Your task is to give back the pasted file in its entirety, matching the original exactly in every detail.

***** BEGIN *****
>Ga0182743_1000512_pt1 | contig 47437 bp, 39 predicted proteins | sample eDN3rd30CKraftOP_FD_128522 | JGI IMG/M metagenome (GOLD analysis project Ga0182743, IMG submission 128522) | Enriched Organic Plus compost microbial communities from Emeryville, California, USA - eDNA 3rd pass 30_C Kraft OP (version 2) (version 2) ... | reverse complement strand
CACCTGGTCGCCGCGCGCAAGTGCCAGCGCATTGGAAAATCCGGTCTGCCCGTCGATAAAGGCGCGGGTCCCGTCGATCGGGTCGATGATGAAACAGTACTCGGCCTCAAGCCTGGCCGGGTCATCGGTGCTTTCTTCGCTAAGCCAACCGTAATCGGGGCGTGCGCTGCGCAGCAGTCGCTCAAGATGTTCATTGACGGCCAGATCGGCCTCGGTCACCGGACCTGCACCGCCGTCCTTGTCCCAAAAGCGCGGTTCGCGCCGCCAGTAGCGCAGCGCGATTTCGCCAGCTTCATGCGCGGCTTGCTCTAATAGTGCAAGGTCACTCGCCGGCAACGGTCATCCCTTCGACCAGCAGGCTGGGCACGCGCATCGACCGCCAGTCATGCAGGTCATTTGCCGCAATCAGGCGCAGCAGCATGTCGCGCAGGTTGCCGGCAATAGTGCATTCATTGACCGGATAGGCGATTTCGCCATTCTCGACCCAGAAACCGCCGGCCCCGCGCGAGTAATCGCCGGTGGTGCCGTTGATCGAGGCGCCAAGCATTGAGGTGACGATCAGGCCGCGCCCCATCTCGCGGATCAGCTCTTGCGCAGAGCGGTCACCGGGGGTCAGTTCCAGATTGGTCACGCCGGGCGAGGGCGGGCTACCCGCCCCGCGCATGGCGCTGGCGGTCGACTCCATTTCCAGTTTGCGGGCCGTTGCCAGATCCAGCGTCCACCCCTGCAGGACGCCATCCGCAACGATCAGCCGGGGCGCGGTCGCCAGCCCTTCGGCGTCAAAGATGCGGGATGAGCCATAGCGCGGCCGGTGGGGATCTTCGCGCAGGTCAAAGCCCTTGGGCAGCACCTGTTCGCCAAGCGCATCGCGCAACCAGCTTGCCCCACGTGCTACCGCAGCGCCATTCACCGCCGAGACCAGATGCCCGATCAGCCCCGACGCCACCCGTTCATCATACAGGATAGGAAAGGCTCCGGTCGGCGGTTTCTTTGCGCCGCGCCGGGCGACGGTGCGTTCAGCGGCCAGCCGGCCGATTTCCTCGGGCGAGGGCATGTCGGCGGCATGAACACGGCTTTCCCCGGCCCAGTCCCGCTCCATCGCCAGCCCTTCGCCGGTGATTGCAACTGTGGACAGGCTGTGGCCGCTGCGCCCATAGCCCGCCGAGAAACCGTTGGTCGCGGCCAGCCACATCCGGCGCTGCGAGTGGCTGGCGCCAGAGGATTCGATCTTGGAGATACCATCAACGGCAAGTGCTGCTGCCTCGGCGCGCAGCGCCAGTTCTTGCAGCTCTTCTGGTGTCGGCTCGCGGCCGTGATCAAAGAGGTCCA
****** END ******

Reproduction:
>Ga0182743_1000512_pt1 | contig 47437 bp, 39 predicted proteins | sample eDN3rd30CKraftOP_FD_128522 | JGI IMG/M metagenome (GOLD analysis project Ga0182743, IMG submission 128522) | Enriched Organic Plus compost microbial communities from Emeryville, California, USA - eDNA 3rd pass 30_C Kraft OP (version 2) (version 2) ... | reverse complement strand
CACCTGGTCGCCGCGCGCAAGTGCCAGCGCATTGGAAAATCCGGTCTGCCCGTCGATAAAGGCGCGGGTCCCGTCGATCGGGTCGATGATGAAACAGTACTCGGCCTCAAGCCTGGCCGGGTCATCGGTGCTTTCTTCGCTAAGCCAACCGTAATCGGGGCGTGCGCTGCGCAGCAGTCGCTCAAGATGTTCATTGACGGCCAGATCGGCCTCGGTCACCGGACCTGCACCGCCGTCCTTGTCCCAAAAGCGCGGTTCGCGCCGCCAGTAGCGCAGCGCGATTTCGCCAGCTTCATGCGCGGCTTGCTCTAATAGTGCAAGGTCACTCGCCGGCAACGGTCATCCCTTCGACCAGCAGGCTGGGCACGCGCATCGACCGCCAGTCATGCAGGTCATTTGCCGCAATCAGGCGCAGCAGCATGTCGCGCAGGTTGCCGGCAATAGTGCATTCATTGACCGGATAGGCGATTTCGCCATTCTCGACCCAGAAACCGCCGGCCCCGCGCGAGTAATCGCCGGTGGTGCCGTTGATCGAGGCGCCAAGCATTGAGGTGACGATCAGGCCGCGCCCCATCTCGCGGATCAGCTCTTGCGCAGAGCGGTCACCGGGGGTCAGTTCCAGATTGGTCACGCCGGGCGAGGGCGGGCTACCCGCCCCGCGCATGGCGCTGGCGGTCGACTCCATTTCCAGTTTGCGGGCCGTTGCCAGATCCAGCGTCCACCCCTGCAGGACGCCATCCGCAACGATCAGCCGGGGCGCGGTCGCCAGCCCTTCGGCGTCAAAGATGCGGGATGAGCCATAGCGCGGCCGGTGGGGATCTTCGCGCAGGTCAAAGCCCTTGGGCAGCACCTGTTCGCCAAGCGCATCGCGCAACCAGCTTGCCCCACGTGCTACCGCAGCGCCATTCACCGCCGAGACCAGATGCCCGATCAGCCCCGACGCCACCCGTTCATCATACAGGATAGGAAAGGCTCCGGTCGGCGGTTTCTTTGCGCCGCGCCGGGCGACGGTGCGTTCAGCGGCCAGCCGGCCGATTTCCTCGGGCGAGGGCATGTCGGCGGCATGAACACGGCTTTCCCCGGCCCAGTCCCGCTCCATCGCCAGCCCTTCGCCGGTGATTGCAACTGTGGACAGGCTGTGGCCGCTGCGCCCATAGCCCGCCGAGAAACCGTTGGTCGCGGCCAGCCACATCCGGCGCTGCGAGTGGCTGGCGCCAGAGGATTCGATCTTGGAGATACCATCAACGGCAAGTGCTGCTGCCTCGGCGCGCAGCGCCAGTTCTTGCAGCTCTTCTGGTGTCGGCTCGCGGCCGTGATCAAAGAGGTCCA